All-Star Saturday night notebook
The Dunk Contest may have had a good finish, but did it go just a little too far?
PHOENIX -- It doesn't have the crush of humanity that Vegas did in 2007 or the humanitarian subplot of New Orleans in '08. But Phoenix put on a fun show Saturday, and it has been a solid, hassle-free week down here. Well, except for the part when my laptop showed up DOA, but that wasn't Phoenix's fault. Let's just say I know my Arizona shopping malls a lot better now.
As far as Saturday's events go, let's start with the finish -- a great finale to the dunk contest after a humdrum first round. Despite the excitement, I have a grievance that demands airing: Methinks all this is getting a little too staged.
For some time, the dunk contest has danced on the fine line between spontaneity and scripted theater. This one, I think, went too far.
When Rudy Fernandez shed his Blazers jersey to honor late Spanish basketball player Fernando Martin, I shouldn't have had a news release with a bio of Martin landing on my laptop while Fernandez was still hanging on the rim.
When Dwight Howard was able to delay proceedings for five minutes while they rolled out a new rim for him, then summoned a phone booth to appear so he could do his Superman routine, I thought that was pushing it.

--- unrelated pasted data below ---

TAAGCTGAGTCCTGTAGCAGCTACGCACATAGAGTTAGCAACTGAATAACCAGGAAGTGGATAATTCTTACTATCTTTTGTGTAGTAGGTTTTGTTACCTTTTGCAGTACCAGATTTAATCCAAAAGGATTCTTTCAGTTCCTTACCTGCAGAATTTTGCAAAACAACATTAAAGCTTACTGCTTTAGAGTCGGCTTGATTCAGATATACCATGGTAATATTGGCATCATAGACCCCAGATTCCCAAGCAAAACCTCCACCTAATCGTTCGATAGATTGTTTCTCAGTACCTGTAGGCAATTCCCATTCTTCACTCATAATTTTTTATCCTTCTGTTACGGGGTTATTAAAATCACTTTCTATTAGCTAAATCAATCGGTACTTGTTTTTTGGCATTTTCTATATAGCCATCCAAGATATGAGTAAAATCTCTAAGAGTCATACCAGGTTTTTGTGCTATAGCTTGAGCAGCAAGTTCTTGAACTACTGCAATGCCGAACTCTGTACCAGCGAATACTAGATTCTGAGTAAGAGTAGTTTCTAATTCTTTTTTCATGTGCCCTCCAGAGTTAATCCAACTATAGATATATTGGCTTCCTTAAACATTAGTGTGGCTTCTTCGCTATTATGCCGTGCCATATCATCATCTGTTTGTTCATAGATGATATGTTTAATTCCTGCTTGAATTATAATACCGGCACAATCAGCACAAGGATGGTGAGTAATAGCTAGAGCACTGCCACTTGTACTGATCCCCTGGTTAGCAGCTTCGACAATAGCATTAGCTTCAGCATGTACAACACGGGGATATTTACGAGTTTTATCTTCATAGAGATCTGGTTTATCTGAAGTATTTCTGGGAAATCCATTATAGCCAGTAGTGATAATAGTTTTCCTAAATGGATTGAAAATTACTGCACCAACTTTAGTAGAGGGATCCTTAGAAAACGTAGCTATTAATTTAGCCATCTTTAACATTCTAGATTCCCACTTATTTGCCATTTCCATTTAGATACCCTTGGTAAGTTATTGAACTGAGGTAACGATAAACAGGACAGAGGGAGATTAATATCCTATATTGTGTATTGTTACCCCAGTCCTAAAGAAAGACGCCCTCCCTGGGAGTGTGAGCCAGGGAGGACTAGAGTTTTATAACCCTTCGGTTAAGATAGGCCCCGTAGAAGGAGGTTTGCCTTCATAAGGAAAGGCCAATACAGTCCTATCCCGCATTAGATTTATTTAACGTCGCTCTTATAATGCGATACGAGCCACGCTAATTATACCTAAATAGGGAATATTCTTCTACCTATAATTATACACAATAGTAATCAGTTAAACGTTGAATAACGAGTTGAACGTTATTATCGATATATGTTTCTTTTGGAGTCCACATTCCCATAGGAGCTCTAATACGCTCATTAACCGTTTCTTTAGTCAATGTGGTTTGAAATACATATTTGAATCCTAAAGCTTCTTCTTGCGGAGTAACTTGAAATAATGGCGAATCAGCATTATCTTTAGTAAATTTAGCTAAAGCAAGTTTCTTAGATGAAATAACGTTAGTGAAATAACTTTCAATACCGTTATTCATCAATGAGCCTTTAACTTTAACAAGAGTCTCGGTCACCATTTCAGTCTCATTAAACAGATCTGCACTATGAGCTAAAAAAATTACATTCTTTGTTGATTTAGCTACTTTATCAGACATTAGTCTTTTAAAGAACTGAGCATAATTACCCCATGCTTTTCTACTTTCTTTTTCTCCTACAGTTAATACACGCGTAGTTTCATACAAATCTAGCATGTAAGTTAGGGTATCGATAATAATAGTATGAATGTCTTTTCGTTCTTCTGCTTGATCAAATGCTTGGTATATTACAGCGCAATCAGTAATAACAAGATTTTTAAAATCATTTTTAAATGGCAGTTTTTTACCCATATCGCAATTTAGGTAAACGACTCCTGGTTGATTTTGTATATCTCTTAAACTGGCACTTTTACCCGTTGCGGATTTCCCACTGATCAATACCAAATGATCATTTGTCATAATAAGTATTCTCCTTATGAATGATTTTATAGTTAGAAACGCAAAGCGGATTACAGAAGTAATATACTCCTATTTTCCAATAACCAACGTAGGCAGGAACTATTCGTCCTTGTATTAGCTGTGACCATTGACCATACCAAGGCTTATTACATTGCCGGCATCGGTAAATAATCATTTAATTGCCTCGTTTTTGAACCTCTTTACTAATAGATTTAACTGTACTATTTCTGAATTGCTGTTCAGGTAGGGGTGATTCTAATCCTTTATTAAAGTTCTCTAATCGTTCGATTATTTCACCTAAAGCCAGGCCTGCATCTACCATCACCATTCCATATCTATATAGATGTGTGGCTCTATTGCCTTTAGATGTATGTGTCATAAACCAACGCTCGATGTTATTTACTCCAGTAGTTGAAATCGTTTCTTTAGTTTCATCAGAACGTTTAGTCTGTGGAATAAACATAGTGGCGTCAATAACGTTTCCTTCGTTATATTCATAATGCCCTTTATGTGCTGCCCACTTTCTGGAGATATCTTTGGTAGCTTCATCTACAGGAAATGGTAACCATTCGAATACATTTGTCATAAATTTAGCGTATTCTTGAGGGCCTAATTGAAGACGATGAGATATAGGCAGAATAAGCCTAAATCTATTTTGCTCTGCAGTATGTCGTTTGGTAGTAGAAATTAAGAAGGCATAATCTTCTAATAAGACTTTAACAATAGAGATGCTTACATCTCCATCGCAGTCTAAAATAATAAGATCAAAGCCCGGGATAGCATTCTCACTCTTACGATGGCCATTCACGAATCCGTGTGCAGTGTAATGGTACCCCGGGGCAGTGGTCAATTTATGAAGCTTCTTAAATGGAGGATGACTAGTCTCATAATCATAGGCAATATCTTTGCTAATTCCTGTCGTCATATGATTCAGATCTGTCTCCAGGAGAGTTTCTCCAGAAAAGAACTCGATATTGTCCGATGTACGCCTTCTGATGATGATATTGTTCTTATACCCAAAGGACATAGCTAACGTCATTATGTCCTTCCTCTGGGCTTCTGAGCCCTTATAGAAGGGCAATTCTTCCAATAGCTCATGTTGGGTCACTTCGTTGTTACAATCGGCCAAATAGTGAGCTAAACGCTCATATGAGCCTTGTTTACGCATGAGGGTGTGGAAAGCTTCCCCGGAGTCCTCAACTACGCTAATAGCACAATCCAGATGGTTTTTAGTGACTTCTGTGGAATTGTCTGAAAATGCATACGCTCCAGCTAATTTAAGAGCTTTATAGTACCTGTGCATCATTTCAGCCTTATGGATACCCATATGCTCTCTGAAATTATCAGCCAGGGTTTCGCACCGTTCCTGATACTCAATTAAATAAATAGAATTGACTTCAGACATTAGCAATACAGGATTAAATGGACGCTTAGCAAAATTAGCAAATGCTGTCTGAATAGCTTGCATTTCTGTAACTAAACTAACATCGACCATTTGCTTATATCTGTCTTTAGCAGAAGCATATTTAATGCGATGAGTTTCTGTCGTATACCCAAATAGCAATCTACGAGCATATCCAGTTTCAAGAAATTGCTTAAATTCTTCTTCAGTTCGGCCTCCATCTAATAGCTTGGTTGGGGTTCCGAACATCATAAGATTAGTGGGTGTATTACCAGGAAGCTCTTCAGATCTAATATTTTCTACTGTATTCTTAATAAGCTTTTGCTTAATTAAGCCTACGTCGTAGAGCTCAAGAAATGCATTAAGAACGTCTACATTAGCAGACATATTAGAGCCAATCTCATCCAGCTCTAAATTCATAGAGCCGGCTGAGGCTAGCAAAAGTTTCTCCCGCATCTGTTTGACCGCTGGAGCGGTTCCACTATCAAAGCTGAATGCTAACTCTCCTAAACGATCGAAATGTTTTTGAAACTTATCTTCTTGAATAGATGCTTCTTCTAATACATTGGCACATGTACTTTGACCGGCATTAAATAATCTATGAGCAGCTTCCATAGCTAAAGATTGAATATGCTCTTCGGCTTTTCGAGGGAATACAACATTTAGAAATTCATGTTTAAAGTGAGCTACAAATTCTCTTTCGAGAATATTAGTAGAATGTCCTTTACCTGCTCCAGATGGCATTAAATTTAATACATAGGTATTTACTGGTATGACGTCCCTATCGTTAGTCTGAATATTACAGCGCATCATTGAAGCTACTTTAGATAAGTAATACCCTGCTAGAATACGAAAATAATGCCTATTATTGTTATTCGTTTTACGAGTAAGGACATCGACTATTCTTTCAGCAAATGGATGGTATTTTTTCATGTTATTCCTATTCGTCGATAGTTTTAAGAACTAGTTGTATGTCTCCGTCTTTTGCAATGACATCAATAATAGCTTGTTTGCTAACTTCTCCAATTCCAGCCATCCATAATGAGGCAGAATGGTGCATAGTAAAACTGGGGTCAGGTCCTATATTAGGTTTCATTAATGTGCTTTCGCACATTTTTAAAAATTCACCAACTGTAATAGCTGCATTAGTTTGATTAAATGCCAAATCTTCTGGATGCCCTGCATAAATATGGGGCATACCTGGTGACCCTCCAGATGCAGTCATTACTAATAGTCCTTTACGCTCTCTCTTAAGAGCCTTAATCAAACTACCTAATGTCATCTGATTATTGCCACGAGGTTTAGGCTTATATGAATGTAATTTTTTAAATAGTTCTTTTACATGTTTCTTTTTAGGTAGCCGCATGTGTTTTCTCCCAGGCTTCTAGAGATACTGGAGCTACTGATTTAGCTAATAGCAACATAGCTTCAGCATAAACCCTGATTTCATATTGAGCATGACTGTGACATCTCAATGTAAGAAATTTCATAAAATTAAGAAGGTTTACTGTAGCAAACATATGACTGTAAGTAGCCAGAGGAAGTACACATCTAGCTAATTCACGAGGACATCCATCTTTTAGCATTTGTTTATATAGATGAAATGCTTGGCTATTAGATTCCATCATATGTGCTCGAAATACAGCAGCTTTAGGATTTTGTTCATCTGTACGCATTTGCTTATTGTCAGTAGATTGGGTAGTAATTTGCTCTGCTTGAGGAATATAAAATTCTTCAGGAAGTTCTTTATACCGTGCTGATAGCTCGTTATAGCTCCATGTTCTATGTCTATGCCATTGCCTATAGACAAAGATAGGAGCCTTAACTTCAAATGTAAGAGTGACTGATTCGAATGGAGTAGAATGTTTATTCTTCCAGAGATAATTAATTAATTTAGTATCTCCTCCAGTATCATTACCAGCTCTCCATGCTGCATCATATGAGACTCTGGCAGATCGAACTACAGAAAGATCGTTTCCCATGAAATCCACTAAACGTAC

And when Nate Robinson showed up in Kryptonite green and summoned his competitor as the help for the winning dunk, I had a feeling it wasn't a spur-of-the-moment decision.
Look, it was great theater. But that was just that it was you know, theater. At the end of the day, the contest still needs to be about the dunks. Giving somebody a score of 50 for a tip dunk solely because of an elaborate prelude is wandering too far away from the essence of the competition.
OK, let's move on. The 3-point contest surprisingly was a dud, as only one competitor had a round score better than 17. Kudos to Daequan Cook for pulling it out, but his numbers wouldn't have won in any other recent contest.